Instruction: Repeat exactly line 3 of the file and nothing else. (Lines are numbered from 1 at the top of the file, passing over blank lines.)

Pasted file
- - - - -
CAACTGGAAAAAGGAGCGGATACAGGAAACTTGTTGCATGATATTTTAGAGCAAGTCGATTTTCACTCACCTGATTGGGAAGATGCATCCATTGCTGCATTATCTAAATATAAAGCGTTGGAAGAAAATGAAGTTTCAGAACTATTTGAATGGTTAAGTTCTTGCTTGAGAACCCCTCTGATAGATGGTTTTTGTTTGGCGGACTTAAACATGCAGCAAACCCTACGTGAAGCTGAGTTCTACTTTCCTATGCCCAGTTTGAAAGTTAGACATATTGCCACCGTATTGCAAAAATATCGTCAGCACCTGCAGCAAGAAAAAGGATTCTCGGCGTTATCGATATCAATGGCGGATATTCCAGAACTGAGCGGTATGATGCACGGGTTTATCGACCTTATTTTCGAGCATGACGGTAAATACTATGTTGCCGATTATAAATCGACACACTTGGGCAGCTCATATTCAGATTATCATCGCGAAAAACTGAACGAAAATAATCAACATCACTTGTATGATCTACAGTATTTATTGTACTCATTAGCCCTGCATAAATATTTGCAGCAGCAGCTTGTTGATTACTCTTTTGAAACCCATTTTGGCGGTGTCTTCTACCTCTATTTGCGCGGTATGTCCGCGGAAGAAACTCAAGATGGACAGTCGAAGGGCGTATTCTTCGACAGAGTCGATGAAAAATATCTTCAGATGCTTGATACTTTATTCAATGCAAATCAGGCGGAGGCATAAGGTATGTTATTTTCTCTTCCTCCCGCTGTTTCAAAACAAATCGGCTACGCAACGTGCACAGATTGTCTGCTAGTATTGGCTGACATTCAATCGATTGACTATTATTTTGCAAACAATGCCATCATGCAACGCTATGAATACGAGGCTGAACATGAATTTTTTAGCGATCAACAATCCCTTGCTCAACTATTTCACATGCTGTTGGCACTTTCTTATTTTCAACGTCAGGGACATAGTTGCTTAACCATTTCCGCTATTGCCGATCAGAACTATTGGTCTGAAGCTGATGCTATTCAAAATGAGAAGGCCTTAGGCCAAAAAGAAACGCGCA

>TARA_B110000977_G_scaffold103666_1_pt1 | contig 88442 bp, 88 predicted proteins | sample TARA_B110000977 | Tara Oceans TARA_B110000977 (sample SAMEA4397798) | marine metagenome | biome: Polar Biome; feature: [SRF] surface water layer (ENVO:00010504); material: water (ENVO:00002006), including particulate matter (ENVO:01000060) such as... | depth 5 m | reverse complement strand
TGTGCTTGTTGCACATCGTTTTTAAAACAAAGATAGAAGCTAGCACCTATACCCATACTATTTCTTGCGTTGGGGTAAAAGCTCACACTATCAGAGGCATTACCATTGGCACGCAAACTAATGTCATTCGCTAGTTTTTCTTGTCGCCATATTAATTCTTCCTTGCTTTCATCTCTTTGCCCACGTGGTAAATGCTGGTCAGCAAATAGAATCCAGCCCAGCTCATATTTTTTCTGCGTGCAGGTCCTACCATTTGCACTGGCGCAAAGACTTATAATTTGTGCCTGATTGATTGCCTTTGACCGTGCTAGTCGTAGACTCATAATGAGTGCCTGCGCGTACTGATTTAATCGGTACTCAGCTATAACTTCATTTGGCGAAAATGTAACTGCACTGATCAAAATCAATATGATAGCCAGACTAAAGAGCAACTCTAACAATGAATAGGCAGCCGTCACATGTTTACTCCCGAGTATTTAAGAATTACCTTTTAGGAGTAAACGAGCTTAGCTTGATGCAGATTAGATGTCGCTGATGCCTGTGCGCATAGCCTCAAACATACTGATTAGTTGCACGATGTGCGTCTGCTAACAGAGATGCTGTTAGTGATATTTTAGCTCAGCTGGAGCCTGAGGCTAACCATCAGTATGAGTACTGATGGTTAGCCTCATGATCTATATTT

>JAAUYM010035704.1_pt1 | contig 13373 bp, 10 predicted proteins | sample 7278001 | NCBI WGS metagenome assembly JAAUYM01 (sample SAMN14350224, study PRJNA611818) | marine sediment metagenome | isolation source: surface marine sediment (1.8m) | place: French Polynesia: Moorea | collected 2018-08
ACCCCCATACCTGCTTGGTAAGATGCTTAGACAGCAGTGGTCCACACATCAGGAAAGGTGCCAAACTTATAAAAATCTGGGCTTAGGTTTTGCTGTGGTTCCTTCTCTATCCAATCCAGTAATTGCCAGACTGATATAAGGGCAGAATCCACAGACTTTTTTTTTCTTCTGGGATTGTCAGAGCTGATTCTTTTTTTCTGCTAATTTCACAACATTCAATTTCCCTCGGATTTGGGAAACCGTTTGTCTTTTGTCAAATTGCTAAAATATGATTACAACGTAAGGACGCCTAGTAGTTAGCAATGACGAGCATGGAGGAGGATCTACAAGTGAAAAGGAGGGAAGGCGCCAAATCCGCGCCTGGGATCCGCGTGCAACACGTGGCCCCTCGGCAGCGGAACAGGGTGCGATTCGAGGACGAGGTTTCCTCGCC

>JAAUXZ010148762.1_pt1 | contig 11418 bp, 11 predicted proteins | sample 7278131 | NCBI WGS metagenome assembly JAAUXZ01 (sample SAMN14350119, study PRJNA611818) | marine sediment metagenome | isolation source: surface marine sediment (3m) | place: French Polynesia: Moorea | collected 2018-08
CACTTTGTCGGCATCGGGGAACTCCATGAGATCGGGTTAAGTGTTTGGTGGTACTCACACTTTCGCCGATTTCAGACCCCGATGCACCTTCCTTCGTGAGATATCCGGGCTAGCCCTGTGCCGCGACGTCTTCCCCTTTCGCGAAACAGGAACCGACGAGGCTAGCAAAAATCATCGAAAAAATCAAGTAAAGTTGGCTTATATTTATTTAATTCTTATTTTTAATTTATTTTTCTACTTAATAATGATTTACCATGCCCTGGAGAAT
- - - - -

TGTGCTTGTTGCACATCGTTTTTAAAACAAAGATAGAAGCTAGCACCTATACCCATACTATTTCTTGCGTTGGGGTAAAAGCTCACACTATCAGAGGCATTACCATTGGCACGCAAACTAATGTCATTCGCTAGTTTTTCTTGTCGCCATATTAATTCTTCCTTGCTTTCATCTCTTTGCCCACGTGGTAAATGCTGGTCAGCAAATAGAATCCAGCCCAGCTCATATTTTTTCTGCGTGCAGGTCCTACCATTTGCACTGGCGCAAAGACTTATAATTTGTGCCTGATTGATTGCCTTTGACCGTGCTAGTCGTAGACTCATAATGAGTGCCTGCGCGTACTGATTTAATCGGTACTCAGCTATAACTTCATTTGGCGAAAATGTAACTGCACTGATCAAAATCAATATGATAGCCAGACTAAAGAGCAACTCTAACAATGAATAGGCAGCCGTCACATGTTTACTCCCGAGTATTTAAGAATTACCTTTTAGGAGTAAACGAGCTTAGCTTGATGCAGATTAGATGTCGCTGATGCCTGTGCGCATAGCCTCAAACATACTGATTAGTTGCACGATGTGCGTCTGCTAACAGAGATGCTGTTAGTGATATTTTAGCTCAGCTGGAGCCTGAGGCTAACCATCAGTATGAGTACTGATGGTTAGCCTCATGATCTATATTT